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March 25, 2008
A recent study from the University of Illinois, Urbana-Champaign has demonstrated that eating a daily dose of sterol-fortified dark chocolate can help people with elevated cholesterol levels improve their cardiovascular health. The results of this research were published in the April issue of the Journal of Nutrition.
The researchers note that previous studies have shown that plant sterols and cocoa flavanols can help people maintain cardiovascular health. They sought to take this one step further by determining if the sterols and/or flavanols can help improve the cardiovascular health of individuals with elevated cholesterol levels.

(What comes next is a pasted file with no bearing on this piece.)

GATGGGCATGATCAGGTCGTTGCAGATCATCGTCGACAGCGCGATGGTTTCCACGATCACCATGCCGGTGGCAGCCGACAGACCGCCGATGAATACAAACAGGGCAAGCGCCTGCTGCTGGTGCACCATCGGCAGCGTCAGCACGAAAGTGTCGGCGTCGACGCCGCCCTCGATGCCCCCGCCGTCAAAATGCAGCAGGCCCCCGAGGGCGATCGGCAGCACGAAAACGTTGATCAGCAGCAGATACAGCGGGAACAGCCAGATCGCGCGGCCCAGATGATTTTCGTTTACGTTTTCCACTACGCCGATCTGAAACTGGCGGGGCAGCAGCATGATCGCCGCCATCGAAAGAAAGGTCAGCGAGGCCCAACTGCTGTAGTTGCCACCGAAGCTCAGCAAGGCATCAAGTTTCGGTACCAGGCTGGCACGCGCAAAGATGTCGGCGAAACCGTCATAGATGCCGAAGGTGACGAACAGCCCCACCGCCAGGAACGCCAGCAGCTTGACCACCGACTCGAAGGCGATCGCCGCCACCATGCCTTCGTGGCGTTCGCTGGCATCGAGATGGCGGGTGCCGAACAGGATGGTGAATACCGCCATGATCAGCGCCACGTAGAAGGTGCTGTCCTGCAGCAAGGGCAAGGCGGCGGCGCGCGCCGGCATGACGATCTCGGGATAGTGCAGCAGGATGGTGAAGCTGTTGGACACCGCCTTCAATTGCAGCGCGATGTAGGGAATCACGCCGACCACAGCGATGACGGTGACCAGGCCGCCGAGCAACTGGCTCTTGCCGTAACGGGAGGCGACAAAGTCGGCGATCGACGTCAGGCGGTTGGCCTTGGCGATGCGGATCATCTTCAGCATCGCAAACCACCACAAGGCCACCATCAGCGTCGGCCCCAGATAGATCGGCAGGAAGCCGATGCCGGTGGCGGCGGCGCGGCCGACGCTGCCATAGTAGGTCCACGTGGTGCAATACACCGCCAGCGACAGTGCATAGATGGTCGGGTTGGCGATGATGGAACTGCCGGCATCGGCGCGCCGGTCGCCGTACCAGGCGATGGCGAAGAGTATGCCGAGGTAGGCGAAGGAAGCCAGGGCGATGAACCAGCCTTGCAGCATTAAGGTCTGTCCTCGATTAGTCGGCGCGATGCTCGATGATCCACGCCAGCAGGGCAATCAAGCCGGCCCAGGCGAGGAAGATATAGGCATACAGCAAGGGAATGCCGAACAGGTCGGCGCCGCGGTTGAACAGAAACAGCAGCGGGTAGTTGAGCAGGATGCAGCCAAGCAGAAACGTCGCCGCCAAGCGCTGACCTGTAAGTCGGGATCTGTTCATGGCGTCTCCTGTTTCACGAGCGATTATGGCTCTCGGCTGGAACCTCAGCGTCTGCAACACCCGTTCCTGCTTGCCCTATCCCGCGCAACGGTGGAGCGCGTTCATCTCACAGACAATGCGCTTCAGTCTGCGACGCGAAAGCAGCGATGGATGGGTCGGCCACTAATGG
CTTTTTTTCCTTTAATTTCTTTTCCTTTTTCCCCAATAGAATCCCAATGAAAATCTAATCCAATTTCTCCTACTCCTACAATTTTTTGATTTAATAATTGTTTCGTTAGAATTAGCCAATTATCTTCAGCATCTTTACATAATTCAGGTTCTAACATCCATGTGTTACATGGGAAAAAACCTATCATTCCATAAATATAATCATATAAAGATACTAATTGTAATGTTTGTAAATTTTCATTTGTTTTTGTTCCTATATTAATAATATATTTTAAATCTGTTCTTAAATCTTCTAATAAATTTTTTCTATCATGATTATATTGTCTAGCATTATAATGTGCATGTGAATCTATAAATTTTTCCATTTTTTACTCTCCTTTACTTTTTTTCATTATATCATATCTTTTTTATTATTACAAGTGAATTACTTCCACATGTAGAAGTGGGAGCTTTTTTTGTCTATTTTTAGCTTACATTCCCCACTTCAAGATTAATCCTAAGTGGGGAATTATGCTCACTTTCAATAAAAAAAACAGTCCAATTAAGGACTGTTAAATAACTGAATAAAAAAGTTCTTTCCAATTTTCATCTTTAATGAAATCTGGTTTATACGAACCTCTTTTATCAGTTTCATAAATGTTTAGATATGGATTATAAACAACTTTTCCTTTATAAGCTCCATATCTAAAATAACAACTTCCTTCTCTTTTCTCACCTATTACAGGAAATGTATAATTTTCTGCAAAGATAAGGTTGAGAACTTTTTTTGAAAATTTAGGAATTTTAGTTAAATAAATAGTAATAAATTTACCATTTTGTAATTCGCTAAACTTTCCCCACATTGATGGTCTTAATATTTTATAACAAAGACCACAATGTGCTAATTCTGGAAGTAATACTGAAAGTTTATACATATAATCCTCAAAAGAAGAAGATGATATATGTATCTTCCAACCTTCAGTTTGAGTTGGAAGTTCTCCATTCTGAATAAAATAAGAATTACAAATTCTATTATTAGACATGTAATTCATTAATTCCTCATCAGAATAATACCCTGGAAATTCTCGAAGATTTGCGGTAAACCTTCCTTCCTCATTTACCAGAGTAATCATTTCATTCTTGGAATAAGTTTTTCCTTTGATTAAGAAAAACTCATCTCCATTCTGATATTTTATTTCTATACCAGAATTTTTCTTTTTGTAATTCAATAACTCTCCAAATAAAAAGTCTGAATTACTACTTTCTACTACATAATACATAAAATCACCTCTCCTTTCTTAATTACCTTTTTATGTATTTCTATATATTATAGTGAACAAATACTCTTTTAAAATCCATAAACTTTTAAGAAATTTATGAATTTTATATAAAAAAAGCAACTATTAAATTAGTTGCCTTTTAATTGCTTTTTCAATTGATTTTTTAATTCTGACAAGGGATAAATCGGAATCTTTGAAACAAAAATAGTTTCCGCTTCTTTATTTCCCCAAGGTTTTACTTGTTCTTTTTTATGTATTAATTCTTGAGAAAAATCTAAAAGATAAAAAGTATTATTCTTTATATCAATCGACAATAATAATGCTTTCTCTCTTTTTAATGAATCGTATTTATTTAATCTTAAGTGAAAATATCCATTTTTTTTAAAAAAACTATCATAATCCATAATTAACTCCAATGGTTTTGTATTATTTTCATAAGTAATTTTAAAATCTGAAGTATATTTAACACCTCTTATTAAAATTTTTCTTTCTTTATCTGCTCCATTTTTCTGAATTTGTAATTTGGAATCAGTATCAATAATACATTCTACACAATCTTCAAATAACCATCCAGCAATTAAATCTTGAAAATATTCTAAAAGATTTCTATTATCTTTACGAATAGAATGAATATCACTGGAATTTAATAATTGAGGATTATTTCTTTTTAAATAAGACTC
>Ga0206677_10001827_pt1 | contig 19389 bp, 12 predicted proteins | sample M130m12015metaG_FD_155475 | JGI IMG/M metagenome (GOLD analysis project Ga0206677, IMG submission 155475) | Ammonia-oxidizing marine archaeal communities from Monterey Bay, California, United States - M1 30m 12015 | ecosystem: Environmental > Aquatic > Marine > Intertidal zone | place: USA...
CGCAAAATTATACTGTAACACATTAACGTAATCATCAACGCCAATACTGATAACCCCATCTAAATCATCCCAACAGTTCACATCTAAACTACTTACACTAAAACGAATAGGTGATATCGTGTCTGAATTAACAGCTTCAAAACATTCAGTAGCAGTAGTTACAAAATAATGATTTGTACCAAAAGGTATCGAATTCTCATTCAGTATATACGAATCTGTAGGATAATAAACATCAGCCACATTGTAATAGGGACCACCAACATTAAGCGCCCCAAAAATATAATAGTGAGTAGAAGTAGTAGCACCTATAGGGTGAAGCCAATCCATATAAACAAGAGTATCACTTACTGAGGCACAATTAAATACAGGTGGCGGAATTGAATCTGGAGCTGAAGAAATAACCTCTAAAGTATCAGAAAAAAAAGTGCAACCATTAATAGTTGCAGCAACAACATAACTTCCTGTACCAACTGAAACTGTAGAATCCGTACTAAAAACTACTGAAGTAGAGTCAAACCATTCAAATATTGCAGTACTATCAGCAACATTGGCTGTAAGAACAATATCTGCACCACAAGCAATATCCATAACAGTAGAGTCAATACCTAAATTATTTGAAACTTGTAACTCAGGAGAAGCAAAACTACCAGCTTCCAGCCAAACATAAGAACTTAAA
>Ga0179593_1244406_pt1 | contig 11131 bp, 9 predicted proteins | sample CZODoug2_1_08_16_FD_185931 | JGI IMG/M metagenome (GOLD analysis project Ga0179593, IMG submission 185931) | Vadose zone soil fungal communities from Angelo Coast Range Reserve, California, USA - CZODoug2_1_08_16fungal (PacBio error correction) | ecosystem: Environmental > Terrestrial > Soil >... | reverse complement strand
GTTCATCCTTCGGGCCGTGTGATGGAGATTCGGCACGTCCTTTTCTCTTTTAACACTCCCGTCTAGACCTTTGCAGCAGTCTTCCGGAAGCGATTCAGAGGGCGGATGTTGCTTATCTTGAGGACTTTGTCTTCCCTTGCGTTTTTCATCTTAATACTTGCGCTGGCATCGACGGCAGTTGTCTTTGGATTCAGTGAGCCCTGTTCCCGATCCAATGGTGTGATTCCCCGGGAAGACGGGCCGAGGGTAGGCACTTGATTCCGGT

Recruited study participants, all with elevated cholesterol levels, began by following an AHA style diet for two weeks. They were then divided into two groups: one that would daily consume two dark-chocolate bars fortified with 1.1 grams sterol esters per bar, or two bars not fortified with sterols.
Analysis of serum lipids and other cardiovascular markers showed that regular consumption of the sterol-containing chocolate bar resulted in reductions of both serum total (2.0%) and low-density lipoprotein (5.3%) cholesterol. Consumption of cocoa flavanols reduced systolic blood pressure. This led the researchers to conclude that regular consumption of chocolate bars containing plant sterols and cocoa flavanols as part of a low-fat diet may support cardiovascular health by lowering cholesterol and improving blood pressure.
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